The venerable “CBS Reports” neither breaks new ground nor heals old wounds by returning to Vietnam with the hero of the Persian Gulf War. About the only thing it does do is reconfirm Gen. Schwarzkopf’s strategic mastery of the medium.
Old soldiers never die, they just return to the site of the fighting accompanied by TV cameras.
“Schwarzkopf in Vietnam” is one of those pseudo-events the network news divisions love to contrive solely to cover.
The main question it raises is this: If Norman Schwarzkopf went back to Vietnam without Dan Rather, would he have really gone back at all?
Most of the hour is a straightforward homage to America’s most charismatic and media-savvy military man — a master of spit-and-polished sound bites that stand at attention ready for salute — and his insights into some of the murkiest moments of this nation’s foreign policy.
“War is insanity,” he tells viewers, a perfect post-modern, age-of-therapy update on Sherman’s edgier “War is hell.” He bemoans America’s lack of a clear goal in Vietnam, as if it were a corporate takeover or the marketing of a soft drink, blaming the ineffable loss of the war on bankrupt strategy, not bankrupt policy.
Rather, who can be a contentious and interesting interviewer, simply pays deference as he tries to compare some of his own experience as a war correspondent — he naturally chooses old film of himself with bullets flying behind him — with Schwarzkopf’s, who was then a lieutenant colonel, and his troops’.
There is an odd moment where they each offer their mea culpas on the role of the press in covering the war; compared to Schwarzkopf, Rather comes off as self-conscious and pretentious.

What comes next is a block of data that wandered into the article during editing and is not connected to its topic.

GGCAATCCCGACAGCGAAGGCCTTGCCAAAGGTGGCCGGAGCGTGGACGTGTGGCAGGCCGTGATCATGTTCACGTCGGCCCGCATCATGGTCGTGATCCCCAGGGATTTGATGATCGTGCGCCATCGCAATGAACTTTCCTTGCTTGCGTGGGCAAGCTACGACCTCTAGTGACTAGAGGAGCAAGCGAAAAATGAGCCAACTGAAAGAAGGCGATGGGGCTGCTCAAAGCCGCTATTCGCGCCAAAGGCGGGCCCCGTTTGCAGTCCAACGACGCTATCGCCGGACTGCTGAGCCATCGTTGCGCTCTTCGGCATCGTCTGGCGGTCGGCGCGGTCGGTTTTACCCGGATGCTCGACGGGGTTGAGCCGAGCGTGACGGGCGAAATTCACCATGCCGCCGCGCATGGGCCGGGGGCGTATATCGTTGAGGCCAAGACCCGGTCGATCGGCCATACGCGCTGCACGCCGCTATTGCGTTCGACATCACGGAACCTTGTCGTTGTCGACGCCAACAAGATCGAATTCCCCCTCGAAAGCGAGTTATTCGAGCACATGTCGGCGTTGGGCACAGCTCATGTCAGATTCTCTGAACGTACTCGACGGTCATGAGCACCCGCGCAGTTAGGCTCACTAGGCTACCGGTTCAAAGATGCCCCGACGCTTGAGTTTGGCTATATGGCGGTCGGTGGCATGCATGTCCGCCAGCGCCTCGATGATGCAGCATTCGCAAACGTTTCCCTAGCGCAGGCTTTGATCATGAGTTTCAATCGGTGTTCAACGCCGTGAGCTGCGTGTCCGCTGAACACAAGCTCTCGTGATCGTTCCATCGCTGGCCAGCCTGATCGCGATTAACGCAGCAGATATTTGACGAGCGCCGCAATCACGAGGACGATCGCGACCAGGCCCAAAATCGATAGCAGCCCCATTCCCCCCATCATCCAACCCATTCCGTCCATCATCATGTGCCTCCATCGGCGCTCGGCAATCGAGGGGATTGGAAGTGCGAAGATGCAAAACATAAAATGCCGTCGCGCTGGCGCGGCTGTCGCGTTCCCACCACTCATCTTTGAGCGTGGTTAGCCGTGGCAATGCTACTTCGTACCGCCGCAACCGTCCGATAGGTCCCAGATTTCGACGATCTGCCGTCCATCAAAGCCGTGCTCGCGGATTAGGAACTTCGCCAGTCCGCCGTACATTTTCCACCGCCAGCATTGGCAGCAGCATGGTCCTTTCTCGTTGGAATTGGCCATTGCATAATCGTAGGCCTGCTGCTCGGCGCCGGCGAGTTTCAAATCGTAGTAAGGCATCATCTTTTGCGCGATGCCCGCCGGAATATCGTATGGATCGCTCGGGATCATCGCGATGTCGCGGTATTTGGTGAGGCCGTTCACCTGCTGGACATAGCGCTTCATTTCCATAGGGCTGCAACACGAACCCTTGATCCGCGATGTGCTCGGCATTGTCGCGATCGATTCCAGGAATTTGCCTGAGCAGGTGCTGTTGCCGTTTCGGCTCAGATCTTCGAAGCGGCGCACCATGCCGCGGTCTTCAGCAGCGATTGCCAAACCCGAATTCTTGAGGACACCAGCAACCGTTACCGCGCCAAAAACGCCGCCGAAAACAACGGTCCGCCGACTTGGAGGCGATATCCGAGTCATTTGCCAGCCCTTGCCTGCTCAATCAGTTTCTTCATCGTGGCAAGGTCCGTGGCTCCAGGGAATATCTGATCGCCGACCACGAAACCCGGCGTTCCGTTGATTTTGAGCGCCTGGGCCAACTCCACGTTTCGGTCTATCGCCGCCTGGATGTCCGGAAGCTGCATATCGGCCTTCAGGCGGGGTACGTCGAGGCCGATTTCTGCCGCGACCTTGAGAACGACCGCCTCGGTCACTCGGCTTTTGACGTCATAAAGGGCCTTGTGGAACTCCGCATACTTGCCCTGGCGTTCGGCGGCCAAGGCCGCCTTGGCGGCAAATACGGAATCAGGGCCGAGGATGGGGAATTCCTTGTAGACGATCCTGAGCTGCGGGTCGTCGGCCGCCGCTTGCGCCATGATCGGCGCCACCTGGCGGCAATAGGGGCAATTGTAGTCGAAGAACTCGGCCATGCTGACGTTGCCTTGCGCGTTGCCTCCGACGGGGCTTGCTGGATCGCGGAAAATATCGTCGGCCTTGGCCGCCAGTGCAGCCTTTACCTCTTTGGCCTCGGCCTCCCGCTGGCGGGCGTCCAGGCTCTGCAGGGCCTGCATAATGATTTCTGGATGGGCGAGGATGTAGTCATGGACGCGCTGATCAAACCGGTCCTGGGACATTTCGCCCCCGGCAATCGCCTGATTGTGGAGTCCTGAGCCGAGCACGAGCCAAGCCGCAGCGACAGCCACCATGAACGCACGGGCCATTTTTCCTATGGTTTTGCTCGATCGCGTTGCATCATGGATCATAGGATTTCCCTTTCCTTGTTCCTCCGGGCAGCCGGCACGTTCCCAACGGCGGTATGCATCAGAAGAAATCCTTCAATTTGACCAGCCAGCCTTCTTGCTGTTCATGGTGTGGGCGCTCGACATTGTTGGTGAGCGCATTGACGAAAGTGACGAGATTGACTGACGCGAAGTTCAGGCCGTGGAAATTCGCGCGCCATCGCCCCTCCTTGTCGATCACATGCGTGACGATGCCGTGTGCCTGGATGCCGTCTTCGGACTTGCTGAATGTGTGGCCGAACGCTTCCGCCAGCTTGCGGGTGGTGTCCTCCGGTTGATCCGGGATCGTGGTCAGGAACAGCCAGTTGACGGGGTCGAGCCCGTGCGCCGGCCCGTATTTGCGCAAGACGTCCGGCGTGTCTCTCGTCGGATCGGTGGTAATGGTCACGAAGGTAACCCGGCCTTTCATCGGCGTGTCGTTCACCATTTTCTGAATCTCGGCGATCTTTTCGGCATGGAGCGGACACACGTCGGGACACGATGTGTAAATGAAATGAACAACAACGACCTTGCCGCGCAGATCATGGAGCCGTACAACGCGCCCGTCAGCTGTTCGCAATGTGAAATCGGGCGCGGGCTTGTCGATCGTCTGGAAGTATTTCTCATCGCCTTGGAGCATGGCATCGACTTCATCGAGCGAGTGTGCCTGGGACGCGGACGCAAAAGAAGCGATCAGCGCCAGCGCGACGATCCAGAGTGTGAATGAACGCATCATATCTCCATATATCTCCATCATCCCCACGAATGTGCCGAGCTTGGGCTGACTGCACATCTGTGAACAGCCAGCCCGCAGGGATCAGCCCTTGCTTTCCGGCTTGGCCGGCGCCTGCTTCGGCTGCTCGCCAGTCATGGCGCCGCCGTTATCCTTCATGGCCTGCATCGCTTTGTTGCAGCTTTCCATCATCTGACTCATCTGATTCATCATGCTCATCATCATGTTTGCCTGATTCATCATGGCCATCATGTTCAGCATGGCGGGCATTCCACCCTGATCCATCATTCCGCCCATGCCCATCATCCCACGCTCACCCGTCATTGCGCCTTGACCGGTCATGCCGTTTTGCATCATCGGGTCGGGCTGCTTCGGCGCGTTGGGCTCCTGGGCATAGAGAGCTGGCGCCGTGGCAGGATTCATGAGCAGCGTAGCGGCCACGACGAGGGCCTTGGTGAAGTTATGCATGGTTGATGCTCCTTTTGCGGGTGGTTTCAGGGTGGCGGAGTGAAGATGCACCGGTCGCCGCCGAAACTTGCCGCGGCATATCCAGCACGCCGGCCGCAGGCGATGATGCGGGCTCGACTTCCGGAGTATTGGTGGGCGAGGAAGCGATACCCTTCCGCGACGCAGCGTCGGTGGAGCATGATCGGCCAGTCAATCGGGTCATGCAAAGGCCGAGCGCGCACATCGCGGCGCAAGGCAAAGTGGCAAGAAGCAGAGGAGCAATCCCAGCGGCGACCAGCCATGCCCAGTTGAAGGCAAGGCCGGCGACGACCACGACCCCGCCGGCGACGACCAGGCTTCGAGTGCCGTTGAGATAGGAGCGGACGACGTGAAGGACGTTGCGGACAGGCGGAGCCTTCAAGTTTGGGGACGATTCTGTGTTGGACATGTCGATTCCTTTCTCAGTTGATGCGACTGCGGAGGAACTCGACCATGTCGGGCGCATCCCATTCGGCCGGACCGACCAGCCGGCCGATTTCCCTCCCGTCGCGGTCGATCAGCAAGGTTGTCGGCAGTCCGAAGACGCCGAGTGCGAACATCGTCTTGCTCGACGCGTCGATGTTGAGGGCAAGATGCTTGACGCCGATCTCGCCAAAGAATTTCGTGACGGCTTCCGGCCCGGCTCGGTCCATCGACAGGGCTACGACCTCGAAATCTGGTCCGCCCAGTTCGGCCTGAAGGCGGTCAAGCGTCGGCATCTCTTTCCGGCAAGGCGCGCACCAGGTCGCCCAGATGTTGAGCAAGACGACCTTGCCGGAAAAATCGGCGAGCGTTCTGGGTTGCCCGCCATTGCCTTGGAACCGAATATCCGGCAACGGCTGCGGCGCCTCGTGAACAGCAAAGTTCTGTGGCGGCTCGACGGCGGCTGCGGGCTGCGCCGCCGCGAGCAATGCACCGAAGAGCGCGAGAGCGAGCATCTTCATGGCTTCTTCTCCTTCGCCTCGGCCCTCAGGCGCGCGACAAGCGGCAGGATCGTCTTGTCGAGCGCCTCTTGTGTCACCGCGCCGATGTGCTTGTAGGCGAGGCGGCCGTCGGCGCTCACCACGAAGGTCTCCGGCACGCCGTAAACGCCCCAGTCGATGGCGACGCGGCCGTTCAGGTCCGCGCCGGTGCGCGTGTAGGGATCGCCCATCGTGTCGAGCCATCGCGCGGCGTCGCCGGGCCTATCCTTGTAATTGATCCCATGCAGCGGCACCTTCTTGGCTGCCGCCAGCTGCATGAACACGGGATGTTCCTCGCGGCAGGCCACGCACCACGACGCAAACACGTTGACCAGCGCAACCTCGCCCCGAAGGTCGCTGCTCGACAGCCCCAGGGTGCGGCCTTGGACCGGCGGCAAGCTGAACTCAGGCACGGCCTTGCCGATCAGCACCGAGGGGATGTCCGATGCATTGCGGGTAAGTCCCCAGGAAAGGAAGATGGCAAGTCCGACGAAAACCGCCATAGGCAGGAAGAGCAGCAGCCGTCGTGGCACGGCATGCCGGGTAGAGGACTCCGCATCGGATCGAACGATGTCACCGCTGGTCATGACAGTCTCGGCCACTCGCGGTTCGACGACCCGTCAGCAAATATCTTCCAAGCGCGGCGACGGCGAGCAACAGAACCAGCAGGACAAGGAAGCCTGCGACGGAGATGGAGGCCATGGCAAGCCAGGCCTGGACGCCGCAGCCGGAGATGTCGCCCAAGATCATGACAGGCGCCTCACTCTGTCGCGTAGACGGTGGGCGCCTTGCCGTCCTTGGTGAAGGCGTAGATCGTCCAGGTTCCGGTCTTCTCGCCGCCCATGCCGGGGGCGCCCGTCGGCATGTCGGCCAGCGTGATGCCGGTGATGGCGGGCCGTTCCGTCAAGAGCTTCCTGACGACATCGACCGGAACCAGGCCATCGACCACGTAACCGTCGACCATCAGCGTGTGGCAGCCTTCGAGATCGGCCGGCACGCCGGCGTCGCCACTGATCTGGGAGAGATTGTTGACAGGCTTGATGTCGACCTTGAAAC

Still, there are some interesting bits, particularly in the way Vietnam’s ability to put the war behind it is contrasted with America’s inability to do the same. And Schwarzkopf offers a lovely and moving anecdote about learning he was to become a father for the first time in the late ’60s as war and weather were raging around him.
Overall, though, there is a falseness to this whole endeavor, perhaps best indicated when Rather and Schwarzkopf climb to the roof of the old American embassy in what was then Saigon.
This, of course, was the sight of some of the most haunting images of the war , during the final helicopter evacuations as North Vietnamese troops took the city. Rather asks Schwarzkopf what he remembers about the images.
Since he was stationed in Alaska at the time, the images the general recalls are, of course, the televised images, a generation removed from the reality.
Schwarzkopf tries valiantly. So does CBS, as it throws up archival footage of a city under siege with plumes of smoke rising in the distance.
It is a fitting metaphor for a medium that too often blows smoke instead of working a little harder to shed light.